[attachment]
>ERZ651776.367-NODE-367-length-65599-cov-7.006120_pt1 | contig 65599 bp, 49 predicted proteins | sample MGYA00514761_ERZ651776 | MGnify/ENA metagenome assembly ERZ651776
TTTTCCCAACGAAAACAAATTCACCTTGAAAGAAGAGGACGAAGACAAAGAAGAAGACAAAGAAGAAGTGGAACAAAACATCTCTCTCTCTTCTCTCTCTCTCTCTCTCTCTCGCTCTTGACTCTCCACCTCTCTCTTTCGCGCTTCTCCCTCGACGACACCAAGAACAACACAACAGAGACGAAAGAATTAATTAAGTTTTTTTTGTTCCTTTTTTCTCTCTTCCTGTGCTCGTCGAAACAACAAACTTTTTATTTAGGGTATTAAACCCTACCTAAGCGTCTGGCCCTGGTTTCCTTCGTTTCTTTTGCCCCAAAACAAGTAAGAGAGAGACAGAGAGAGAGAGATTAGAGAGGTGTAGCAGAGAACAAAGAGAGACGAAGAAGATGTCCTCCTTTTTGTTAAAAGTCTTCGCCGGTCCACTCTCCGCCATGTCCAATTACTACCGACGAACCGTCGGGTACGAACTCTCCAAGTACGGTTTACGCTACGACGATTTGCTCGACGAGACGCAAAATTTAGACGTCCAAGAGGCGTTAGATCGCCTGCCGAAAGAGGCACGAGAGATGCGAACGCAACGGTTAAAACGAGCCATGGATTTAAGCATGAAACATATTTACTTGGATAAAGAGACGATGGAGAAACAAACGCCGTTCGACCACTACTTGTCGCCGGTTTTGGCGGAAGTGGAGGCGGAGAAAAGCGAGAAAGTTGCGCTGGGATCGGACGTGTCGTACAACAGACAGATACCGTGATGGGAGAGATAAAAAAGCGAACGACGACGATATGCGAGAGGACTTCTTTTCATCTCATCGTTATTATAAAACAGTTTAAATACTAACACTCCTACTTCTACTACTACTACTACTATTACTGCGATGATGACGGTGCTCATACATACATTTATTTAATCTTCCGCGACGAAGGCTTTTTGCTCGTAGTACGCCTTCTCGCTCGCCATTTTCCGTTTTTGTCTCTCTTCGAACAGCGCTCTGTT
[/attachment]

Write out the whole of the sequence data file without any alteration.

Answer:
>ERZ651776.367-NODE-367-length-65599-cov-7.006120_pt1 | contig 65599 bp, 49 predicted proteins | sample MGYA00514761_ERZ651776 | MGnify/ENA metagenome assembly ERZ651776
TTTTCCCAACGAAAACAAATTCACCTTGAAAGAAGAGGACGAAGACAAAGAAGAAGACAAAGAAGAAGTGGAACAAAACATCTCTCTCTCTTCTCTCTCTCTCTCTCTCTCTCGCTCTTGACTCTCCACCTCTCTCTTTCGCGCTTCTCCCTCGACGACACCAAGAACAACACAACAGAGACGAAAGAATTAATTAAGTTTTTTTTGTTCCTTTTTTCTCTCTTCCTGTGCTCGTCGAAACAACAAACTTTTTATTTAGGGTATTAAACCCTACCTAAGCGTCTGGCCCTGGTTTCCTTCGTTTCTTTTGCCCCAAAACAAGTAAGAGAGAGACAGAGAGAGAGAGATTAGAGAGGTGTAGCAGAGAACAAAGAGAGACGAAGAAGATGTCCTCCTTTTTGTTAAAAGTCTTCGCCGGTCCACTCTCCGCCATGTCCAATTACTACCGACGAACCGTCGGGTACGAACTCTCCAAGTACGGTTTACGCTACGACGATTTGCTCGACGAGACGCAAAATTTAGACGTCCAAGAGGCGTTAGATCGCCTGCCGAAAGAGGCACGAGAGATGCGAACGCAACGGTTAAAACGAGCCATGGATTTAAGCATGAAACATATTTACTTGGATAAAGAGACGATGGAGAAACAAACGCCGTTCGACCACTACTTGTCGCCGGTTTTGGCGGAAGTGGAGGCGGAGAAAAGCGAGAAAGTTGCGCTGGGATCGGACGTGTCGTACAACAGACAGATACCGTGATGGGAGAGATAAAAAAGCGAACGACGACGATATGCGAGAGGACTTCTTTTCATCTCATCGTTATTATAAAACAGTTTAAATACTAACACTCCTACTTCTACTACTACTACTACTATTACTGCGATGATGACGGTGCTCATACATACATTTATTTAATCTTCCGCGACGAAGGCTTTTTGCTCGTAGTACGCCTTCTCGCTCGCCATTTTCCGTTTTTGTCTCTCTTCGAACAGCGCTCTGTT